Besides the fact that kudu are part of the wildlife of the province, a kudu head is found in the arms of the National Parks Board, which controls both the Augrabies National Park and the Kalahari Gemsbok National Park (see below). While the province does not indicate the motivation for including a kudu, Mpumalanga (which includes half the Kruger National Park) has two kudu for supporters.
The Augrabies National Park is not only a place of great natural beauty but is regarded in traditional Bushman and Khoikhoi culture as being of great religious significance. It is in a very arid part of the province, and for most of the year the Orange or Gariep River and its waterfalls are the only water to be found there.
The motto, sa k//?a: !aisi ?uisi, is in the /’Auni language of a clan of Bushmen people who live at Rietfontein in the Kalahari desert and was provided by Mrs Elsie Vaalbooi. At the time the motto was adopted, Mrs Vaalbooi was 97 years old and was the last /’Auni speaker alive. The motto translates as: “Strive for a better life.”
Its pronunciation is difficult for anyone unacquainted with the click languages of Southern Africa. There is a difficulty in interpreting it, since my only source is the illustration of the arms, which shows a rather indistinct character resembling a question mark, but which is not indicated in the Encyclopćdia Britannica, my source for a pronunciation key. However, the other characters are // and !. The first (spelt in the Nguni languages and South Sotho with an X) is a click made with the tongue against the side of the mouth (above the molars), while the sound ! (close to the sound spelt in Nguni and South Sotho, Q) is made with the tongue against the roof of the palate. The name /’Auni contains a third click sound (/, represented in Nguni and South Sotho as C), and is made with the tongue against the front teeth. Its nearest equivalent in Western usage is the “tsk, tsk” sound made by some English-speakers.
About the province:
The Northern Cape Province – one of four new provinces split from the Cape Province – formally came into being on 27 April 1994, when all-race elections were held for the first time in South Africa. It is headed by a Premier, elected from and by the Provincial Legislature, who is supported by an Executive Council whose members must be members of the legislature.
The Northern Cape is the largest province in area in post-1994 South Africa, but the smallest in population. It includes the colony of Griqualand West (1874-1880, annexed as a result of the diamond rush) and roughly the southern two thirds of the colony of British Bechuanaland (annexed to the Cape Colony in 1895; see North-West Province for more information), as well as Namaqualand, Bushmanland and parts of the Great Karoo.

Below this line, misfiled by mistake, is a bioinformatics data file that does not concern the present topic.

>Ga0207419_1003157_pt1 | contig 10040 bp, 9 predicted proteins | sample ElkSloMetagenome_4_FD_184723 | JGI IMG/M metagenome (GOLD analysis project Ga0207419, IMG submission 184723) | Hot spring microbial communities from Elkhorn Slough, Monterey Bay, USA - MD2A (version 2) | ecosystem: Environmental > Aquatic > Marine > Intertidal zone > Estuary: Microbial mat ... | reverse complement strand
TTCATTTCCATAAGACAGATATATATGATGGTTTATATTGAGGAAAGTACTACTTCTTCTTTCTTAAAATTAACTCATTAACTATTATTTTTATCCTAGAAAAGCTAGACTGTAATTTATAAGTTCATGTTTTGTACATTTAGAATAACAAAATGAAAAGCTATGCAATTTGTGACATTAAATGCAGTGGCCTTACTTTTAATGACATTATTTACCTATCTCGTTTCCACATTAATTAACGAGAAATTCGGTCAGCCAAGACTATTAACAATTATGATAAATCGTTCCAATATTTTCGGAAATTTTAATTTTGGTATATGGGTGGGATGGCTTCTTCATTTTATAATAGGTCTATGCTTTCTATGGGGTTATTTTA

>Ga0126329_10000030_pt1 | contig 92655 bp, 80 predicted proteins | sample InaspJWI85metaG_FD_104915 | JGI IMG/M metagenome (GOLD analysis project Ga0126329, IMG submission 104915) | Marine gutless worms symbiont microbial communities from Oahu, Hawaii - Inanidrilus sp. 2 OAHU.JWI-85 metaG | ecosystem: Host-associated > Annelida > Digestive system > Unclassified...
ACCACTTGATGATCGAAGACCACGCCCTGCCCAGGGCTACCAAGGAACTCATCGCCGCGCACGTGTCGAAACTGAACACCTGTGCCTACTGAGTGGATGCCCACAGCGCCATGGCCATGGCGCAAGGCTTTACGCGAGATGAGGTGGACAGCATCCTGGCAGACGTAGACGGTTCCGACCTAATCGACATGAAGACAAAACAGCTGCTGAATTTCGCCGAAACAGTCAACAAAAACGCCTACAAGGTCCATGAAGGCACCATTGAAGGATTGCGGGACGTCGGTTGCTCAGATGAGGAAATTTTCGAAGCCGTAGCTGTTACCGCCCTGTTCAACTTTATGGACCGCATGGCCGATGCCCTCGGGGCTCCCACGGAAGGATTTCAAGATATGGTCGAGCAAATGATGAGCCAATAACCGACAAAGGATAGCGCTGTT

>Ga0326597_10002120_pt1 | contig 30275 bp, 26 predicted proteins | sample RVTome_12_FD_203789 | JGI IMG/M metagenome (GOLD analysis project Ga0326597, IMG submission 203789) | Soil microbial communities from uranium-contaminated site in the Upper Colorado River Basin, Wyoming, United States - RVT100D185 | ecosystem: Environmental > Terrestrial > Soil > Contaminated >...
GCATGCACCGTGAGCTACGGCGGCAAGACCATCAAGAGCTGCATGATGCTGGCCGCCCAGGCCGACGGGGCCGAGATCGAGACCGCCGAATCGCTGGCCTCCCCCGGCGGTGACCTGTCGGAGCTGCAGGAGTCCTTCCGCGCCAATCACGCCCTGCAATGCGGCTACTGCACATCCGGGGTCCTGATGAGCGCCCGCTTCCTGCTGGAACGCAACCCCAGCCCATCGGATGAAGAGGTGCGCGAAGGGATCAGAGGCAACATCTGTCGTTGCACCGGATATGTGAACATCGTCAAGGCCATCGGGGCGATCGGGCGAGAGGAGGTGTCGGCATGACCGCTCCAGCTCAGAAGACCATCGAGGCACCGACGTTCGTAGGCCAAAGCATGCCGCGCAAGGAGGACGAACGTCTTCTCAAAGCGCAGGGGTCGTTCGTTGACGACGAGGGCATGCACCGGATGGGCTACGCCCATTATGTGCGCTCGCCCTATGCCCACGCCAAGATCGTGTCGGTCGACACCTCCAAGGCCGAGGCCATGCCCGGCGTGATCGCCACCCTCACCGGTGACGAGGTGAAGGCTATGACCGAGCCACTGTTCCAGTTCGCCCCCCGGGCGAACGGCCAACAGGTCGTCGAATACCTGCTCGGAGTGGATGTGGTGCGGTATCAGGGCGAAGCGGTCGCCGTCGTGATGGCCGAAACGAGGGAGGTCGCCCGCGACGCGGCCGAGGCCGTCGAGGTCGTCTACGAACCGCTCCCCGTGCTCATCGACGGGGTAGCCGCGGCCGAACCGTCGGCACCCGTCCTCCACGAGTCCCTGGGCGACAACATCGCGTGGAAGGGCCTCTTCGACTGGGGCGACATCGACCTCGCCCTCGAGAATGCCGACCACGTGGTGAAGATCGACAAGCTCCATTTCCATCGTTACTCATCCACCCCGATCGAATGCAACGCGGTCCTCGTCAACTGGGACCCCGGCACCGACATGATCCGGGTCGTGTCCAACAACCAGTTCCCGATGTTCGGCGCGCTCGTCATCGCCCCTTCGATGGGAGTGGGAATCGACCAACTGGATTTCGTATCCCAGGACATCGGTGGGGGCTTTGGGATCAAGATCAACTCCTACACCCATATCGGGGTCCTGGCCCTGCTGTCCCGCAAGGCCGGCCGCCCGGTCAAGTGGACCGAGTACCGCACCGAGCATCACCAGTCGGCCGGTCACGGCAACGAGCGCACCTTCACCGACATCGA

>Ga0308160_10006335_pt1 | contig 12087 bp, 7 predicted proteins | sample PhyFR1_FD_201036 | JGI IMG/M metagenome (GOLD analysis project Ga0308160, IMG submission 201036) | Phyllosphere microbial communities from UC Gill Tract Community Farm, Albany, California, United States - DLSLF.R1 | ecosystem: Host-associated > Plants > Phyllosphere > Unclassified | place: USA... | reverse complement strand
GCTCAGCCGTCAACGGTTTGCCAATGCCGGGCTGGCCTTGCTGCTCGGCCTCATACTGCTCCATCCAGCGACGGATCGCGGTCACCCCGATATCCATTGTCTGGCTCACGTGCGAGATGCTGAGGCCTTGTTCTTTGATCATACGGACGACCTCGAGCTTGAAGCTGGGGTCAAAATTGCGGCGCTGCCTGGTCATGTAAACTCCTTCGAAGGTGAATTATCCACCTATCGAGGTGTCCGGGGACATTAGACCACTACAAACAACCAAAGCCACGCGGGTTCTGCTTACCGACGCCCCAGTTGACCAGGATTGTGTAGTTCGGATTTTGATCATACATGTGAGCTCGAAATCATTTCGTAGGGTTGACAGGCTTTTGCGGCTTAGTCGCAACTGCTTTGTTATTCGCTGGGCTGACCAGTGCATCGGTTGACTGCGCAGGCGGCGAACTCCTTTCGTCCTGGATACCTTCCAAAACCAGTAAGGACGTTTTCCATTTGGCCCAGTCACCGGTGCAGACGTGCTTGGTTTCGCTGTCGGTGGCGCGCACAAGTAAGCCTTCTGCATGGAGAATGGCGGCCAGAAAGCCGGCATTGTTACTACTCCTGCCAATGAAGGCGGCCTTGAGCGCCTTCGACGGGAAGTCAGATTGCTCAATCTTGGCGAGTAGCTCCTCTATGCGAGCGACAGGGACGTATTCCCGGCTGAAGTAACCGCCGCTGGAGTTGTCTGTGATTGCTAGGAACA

The province comprises 26 magisterial districts. Where the district name differs from the principal town, the town is named in brackets. The districts are:
Barkly West, Britstown, Calvinia, Carnarvon, Colesberg, De Aar, Fraserburg, Gordonia (Upington), Hanover, Hartswater, Hay (Griquatown), Herbert (Douglas), Hopetown, Kenhardt, Kimberley, Kuruman, Namaqualand (Springbok), Noupoort, Philipstown, Postmasburg, Prieska, Richmond, Sutherland, Victoria West, Warrenton and Williston.
The Gordonia district also includes the Kalahari Gemsbok National Park, which in 2000 became part of the vast Kgalakgadi Transfrontier Park, in which the fences along the Botswana and Namibian borders were removed to allow free passage of game.
The borders with Namibia are a straight line northwards from the Orange River along the longitudinal line 20° East and, from this line westwards, the north bank of the Orange River. Most river boundaries in South Africa lie along the middle of the river, but this north bank border was laid down in 1848 when Sir Harry Smith, Governor of the Cape, made the river the northern frontier of the colony, and it remained in place when Germany annexed South West Africa.
When Namibia attained independence in 1990, that country’s government requested Walvis Bay and the shifting of the river border to the middle.
Walvis Bay was handed over on 1 March 1994 (and so did not become part of Northern Cape Province), but the question of the river border was put off (despite various promises) until 2001, when the South African government announced that it would stick to the policy of the Organisation for African Unity, that colonial boundaries should remain unaltered.
Suggestions have been made that the capital be moved from Kimberley – at the eastern end of the province and only a metres away from the Free State – to Upington, roughly in the middle of the province. But even though Kimberley lies far from its water supply and Upington is on the Orange River, it was decided that Kimberley, the largest settlement in the province, should remain the capital.
Name of the province:
Since the Orange or Gariep river is the dominant geographical feature of the Northern Cape, it was proposed that the province take its name from the river. However, this did not find favour with the legislature, perhaps because the name Gariep was a reminder to the Tswana and other Bantu-speaking members that they were latecomers in the area. Instead it was decided to retain the name Northern Cape, even though it is a fairly empty name reflecting a geographical direction and an association with a promontary at the south-western extremity of the Western Cape.